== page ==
Overactive Bladder? How To Regain Control

Source: MyCentralJersey.com/Freehold Examiner

Your bladder is an organ made of muscle that expands and contracts to store and control urine. With a healthy bladder, nerve signals between the bladder and the brain alert the body when your bladder is full and signal that you need to urinate, usually giving you time to get to the bathroom.

When the nerve passages along the pathway from the bladder to the brain are damaged, it can cause bladder contractions (spasms) that cannot be consciously stopped and the need to go becomes urgent. Often this results in leakage — or even the whole bladder emptying — before you can get to bathroom.

If you have an overactive bladder, you may be reluctant to venture too far from a bathroom and avoid social and other activities for fear of embarrassing leakage. However, with the right treatment, overactive bladder can be controlled so it doesn’t control you.

Increasing age is one of the main risk factors for overactive bladder. Other factors include neurologic disorders, hormone changes, pelvic muscle weakness or spasms, poor kidney function, urinary tract infections, bladder obstruction, and medication side effects. Additionally, regularly occurring leakage associated with overactive bladder can lead to skin problems and infections.

Once diagnosed (you may be referred to a urogynecologist), overactive bladder can usually be controlled so you can get back to living your life. Treatments include:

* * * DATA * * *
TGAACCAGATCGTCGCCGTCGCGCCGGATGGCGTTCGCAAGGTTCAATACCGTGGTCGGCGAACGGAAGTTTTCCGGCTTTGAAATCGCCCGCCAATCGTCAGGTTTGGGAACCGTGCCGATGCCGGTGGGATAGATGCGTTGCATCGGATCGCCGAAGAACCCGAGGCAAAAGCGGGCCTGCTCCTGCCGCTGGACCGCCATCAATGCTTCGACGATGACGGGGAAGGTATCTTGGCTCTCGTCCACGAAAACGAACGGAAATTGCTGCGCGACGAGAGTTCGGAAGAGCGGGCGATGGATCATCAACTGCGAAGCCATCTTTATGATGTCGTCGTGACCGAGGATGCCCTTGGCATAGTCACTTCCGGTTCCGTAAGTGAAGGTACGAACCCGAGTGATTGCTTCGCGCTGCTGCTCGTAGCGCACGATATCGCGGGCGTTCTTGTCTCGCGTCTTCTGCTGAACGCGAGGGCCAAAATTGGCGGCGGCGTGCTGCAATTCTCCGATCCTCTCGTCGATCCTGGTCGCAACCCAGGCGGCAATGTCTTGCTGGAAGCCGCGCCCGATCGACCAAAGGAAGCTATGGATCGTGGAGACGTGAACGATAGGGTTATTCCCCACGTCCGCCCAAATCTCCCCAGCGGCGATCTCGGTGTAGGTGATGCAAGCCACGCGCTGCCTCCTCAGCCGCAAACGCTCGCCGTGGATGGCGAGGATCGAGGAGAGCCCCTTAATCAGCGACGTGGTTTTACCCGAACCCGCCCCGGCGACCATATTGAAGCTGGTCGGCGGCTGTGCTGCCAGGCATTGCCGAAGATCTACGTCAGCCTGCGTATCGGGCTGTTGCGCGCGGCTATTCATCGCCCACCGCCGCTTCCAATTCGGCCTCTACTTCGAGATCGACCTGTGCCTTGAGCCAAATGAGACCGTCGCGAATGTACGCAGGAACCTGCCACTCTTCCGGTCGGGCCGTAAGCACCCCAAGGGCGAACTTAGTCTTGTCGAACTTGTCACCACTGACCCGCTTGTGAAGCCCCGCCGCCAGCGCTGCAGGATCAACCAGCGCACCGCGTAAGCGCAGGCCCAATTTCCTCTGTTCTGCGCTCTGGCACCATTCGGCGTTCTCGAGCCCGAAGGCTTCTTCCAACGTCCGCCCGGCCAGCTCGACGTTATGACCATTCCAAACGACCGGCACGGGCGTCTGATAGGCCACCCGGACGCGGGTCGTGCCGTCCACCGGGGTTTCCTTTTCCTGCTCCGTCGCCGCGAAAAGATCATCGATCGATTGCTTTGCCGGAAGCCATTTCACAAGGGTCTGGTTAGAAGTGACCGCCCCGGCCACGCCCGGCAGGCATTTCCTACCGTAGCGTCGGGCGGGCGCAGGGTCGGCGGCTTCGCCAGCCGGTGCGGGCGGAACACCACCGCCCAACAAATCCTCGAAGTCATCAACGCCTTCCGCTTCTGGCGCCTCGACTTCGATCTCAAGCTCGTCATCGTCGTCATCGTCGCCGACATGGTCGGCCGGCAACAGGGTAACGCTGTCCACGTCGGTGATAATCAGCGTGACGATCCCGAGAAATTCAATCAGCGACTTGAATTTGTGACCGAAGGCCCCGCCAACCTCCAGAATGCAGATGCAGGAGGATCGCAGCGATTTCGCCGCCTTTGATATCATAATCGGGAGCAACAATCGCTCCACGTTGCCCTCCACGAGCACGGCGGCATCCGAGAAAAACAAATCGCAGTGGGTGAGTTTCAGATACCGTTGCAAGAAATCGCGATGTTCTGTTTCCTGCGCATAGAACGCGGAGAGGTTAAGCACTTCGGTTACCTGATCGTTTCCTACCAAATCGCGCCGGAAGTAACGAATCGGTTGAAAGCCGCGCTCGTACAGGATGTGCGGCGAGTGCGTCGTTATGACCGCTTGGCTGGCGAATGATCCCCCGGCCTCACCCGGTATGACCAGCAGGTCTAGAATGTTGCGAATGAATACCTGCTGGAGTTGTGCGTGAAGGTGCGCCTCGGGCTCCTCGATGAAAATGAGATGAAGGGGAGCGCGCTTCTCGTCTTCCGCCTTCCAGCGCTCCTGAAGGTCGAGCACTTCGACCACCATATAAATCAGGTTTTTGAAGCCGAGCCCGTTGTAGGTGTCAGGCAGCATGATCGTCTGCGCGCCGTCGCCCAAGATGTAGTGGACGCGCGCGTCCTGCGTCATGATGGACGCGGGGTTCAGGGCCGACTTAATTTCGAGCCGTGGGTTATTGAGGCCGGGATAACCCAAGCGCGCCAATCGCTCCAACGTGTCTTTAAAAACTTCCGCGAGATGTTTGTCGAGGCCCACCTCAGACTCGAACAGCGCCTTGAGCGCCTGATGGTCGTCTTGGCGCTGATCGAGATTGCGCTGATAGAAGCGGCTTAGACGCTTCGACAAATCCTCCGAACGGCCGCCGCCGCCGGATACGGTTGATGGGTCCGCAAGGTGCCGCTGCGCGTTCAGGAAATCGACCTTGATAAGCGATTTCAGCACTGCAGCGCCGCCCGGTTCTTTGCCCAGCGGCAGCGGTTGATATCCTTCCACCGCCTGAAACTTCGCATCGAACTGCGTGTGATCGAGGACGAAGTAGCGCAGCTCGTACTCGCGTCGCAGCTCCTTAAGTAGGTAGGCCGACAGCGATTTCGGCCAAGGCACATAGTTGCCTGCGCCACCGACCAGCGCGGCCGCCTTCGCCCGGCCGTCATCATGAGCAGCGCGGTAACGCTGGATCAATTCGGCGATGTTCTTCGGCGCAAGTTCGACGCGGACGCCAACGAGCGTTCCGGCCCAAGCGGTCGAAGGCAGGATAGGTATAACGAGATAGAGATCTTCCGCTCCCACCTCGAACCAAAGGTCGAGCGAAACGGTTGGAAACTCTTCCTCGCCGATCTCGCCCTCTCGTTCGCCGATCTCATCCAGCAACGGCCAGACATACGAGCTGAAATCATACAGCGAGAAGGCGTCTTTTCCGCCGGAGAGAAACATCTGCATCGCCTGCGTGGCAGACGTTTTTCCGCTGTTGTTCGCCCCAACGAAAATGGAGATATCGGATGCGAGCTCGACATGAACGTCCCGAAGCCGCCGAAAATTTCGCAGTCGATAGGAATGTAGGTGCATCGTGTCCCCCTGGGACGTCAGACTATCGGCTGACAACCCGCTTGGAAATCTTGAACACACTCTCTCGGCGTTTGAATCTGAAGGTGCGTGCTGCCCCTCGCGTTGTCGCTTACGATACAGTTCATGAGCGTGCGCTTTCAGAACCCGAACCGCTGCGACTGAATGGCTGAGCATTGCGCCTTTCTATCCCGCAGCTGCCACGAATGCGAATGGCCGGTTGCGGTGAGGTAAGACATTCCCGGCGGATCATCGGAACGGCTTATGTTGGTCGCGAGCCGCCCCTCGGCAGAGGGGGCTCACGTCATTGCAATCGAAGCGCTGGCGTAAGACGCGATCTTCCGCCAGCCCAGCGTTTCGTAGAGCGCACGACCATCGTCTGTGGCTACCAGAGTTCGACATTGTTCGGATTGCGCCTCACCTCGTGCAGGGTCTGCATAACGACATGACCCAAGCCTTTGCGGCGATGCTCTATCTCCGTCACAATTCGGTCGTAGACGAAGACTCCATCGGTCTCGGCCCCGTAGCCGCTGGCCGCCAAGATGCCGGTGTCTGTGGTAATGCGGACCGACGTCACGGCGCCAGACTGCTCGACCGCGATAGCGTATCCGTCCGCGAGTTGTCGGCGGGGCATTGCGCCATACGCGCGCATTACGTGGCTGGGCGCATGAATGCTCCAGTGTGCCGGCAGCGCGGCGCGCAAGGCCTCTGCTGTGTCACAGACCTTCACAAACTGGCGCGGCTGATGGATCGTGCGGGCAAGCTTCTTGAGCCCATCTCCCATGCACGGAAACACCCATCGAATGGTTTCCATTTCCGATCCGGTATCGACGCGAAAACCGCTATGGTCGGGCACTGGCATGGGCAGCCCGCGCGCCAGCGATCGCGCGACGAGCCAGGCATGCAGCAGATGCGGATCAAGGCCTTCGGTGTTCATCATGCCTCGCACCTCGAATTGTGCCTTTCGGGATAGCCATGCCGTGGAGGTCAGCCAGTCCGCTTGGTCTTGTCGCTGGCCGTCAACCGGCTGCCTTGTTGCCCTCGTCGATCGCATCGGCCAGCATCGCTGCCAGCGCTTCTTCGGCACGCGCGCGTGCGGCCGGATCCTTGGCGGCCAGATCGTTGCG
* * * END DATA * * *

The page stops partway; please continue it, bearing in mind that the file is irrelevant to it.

Limiting foods and drinks such as coffee, tea, soda, alcohol, some citrus fruits, chocolate, tomato-based foods, and spicy foods.

Medications can help improve your bladder’s ability to store urine longer and reduce urine leakage.

Pelvic floor exercises specifically targeted at strengthening your pelvic floor can help relieve symptoms. The Center for Pelvic Wellness at Princeton Medical Center offers specialized physical therapy for the pelvic floor.

Bladder retraining exercises and techniques can help the bladder relearn how to store urine longer.

Botox injections into the bladder wall can help it relax and prevent contractions.

Tibial nerve stimulation involves nonsurically placing a thin needle under the skin of your ankle near the tibial nerve. It sends mild electrical pulses through the needle to the tibial nerve and then to other nerves that control bladder function.

Sacral nerve stimulation restores communication between the brain and bladder using a device that is surgically implanted in the lower back and acts like a pacemaker for the bladder. The device delivers gentle electrical pulses to the sacral nerves, which control the bladder, pelvic floor and bowel.

To find a urogynecologist affiliated with Penn Medicine Princeton Health, call 888.742.7496 or visit PrincetonHCS.org.

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